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Huge windfarm project 37km off Jersey’s south coast already having a ‘massive impact’ on fishing

The head of the Fishermen’s Association in Jersey says the loss of French fishing grounds due to a wind farm project off the coast of St Brieuc is putting increased pressure on local fishing grounds. The project, which has been in planning for almost a decade, has now moved into the groundworks testing and manufacturing stage, displacing parts of the French fishing fleet. Under the Granville Bay Treaty, Jersey and French fishermen have access to parts of each other’s waters but, with the added displacement, Jersey fishermen feel they are carrying a disproportionate burden.

French boats working in the area covered by the windfarm have been displaced and we have lost access to our own fishing grounds as a result. There’s roughly around 50km square that’s been removed, we don’t have access to anymore, so it makes it a little bit unfair in that we haven’t dealt with the loss of ground, and we’re losing access to our own grounds with increased activity from French boats. —Don Thompson, Jersey Fishermen’s Association

The windfarm, which is just 37 kilometres off Jersey’s South coast, will span an area of 75 square kilometres on completion. 62 wind turbines will produce enough power to meet the energy needs of 835,000 French homes. A consultation paper, submitted by Jersey’s Environment Department in 2016, raised concerns around the visual impact of the wind farm, which will be visible, especially at night, from some areas of Jersey’s South Coast. There were also concerns raised over the potential impact on biodiversity. Deputy Gregory Guida, Jersey’s Assistant Minister for the Environment, said he had ‘no doubt’ that the project would have an impact on the environment, but that the French government has been working hard on mitigation measures to ensure the ‘net result is not negative’.

We know that migrating birds are affected, we know that sea mammals are affected, we know that fish banks may change where they spawn, where they move, so it will have an impact, but how you can mitigate that? Amplify your efforts somewhere else to compensate for it, that’s how you solve it. The French government are working on this. —Deputy Gregory Guida, Jersey’s Assistant Minister for the Environment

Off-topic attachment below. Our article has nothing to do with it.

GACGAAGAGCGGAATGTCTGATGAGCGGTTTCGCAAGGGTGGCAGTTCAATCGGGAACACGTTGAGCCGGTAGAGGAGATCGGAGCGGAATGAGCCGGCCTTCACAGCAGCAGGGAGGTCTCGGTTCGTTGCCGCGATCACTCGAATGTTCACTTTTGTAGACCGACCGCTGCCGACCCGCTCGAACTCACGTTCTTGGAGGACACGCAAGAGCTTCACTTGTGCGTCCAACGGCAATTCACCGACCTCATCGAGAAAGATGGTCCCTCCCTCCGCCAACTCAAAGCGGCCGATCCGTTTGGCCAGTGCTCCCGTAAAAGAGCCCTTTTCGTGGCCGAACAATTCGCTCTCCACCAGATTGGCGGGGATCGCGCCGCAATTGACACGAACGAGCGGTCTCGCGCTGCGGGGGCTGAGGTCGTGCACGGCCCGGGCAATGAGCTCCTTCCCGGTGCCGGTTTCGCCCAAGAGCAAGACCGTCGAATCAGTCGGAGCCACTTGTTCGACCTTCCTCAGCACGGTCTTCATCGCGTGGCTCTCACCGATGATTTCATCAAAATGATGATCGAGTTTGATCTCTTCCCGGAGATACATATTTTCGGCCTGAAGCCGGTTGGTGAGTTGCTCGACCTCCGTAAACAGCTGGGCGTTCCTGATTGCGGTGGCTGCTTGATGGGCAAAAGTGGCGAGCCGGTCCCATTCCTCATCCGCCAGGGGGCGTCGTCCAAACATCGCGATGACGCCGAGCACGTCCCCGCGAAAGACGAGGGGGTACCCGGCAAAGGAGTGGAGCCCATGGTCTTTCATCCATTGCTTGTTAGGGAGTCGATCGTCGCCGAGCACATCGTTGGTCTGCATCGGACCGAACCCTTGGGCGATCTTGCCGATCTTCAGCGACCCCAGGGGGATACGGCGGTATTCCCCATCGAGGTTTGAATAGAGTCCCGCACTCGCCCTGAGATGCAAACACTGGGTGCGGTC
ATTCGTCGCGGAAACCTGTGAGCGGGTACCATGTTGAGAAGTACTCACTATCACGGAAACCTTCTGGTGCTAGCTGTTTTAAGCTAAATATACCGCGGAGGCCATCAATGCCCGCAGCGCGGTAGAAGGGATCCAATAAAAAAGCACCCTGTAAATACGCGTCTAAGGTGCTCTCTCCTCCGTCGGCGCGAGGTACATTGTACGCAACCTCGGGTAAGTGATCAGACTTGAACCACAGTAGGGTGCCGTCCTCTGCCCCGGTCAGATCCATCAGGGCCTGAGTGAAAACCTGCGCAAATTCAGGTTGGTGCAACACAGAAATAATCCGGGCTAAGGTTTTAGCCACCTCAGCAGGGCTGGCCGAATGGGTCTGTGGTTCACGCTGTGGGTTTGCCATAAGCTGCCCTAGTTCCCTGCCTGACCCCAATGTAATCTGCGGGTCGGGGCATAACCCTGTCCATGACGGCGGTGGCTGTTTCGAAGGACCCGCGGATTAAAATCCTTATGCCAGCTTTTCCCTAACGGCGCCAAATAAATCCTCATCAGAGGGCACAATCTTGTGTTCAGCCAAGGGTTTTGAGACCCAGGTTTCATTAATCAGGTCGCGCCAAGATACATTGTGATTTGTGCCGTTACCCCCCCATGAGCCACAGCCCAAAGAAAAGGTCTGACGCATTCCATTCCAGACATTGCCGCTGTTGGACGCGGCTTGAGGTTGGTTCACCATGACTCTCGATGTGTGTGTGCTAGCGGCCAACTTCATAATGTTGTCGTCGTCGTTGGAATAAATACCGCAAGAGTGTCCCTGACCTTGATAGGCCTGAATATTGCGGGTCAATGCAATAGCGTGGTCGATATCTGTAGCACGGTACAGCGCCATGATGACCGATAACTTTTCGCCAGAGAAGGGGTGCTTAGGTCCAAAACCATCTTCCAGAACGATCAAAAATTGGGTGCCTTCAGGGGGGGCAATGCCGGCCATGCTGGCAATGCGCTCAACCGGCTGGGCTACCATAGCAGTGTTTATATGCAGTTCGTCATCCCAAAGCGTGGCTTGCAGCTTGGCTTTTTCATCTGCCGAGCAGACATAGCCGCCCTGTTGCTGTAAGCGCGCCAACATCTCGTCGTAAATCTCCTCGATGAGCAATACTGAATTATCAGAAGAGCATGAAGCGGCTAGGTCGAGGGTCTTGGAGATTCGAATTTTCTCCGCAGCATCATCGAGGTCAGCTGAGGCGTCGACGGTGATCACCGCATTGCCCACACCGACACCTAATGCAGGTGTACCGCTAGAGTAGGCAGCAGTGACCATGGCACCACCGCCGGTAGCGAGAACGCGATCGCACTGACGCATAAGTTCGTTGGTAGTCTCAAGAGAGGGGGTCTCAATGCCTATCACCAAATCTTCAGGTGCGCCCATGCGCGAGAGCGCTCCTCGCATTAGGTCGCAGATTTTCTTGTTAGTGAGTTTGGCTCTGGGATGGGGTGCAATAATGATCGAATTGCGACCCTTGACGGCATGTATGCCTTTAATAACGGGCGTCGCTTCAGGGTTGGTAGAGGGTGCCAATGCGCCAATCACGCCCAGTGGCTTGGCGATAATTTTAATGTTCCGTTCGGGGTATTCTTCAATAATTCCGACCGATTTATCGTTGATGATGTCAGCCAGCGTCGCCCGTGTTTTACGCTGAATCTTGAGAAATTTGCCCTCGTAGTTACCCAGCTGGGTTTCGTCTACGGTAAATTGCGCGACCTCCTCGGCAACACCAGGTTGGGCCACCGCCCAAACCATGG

But environmental groups remain concerned – Jersey’s Marine Conservation Society says species such as dolphins and seals will be disturbed by the works.

These creatures react to noise and, during the construction period, there is a huge amount of noise, therefore that mammal population can be pushed out of the area looking for areas where it’s going to be safeguarded, and if it’s breeding it could disturb those patterns as well, so it’s very, very worrying that those populations might move and therefore be affected by it. —Kevin McIlwee, Jersey’s Marine Conservation Society

Opinion is divided on the potential benefit of windfarms for marine life. According to Kevin McIllvey, marine biologists have noted that artificial structures, like wind turbines, can act as artificial reefs, which in itself is positive, as they offer new places for marine creatures to live in. But, that rests on the species being attracted to the new artificial structures being the right ones.

Another potential benefit, he says, is the reduction in shipping in that particular area, which could be beneficial for seabeds that have potentially been over-fished in the past.

Don Thompson is not convinced by that theory, partly because the fishermen in question have simply moved along, putting more pressure on other areas.

It just isn’t true. Good fisheries management is all about managing fishing effort. If you take all that fishing effort that is going on in that area now and move it elsewhere, that is not good fisheries management, so I just don’t follow that mantra that we are suddenly going to benefit from the loss of those grounds. —Don Thompson, Jersey Fisherman’s Association

Harnessing wind power is part of an ever growing push towards green energy production. >Speaking at the Conservative Party Conference earlier this month, Britain’s Prime Minister Boris Johnson pledged to become the world leader in clean wind energy, hoping to power every UK home with wind by 2030. Jersey currently gets its electricity from France, in a combination of nuclear and tidal power. Deputy Guida told ITV News that wind power could be an option for Jersey too, but not on its own.

What we need is several sources of energy which could replace each other, so what we could create a windfarm of our own, sell the electricity to France and then buy from them when we need it. —Deputy Gregory Guida, Jersey’s Assistant Minister for the Environment

The French windfarm is expected to be operational by 2023.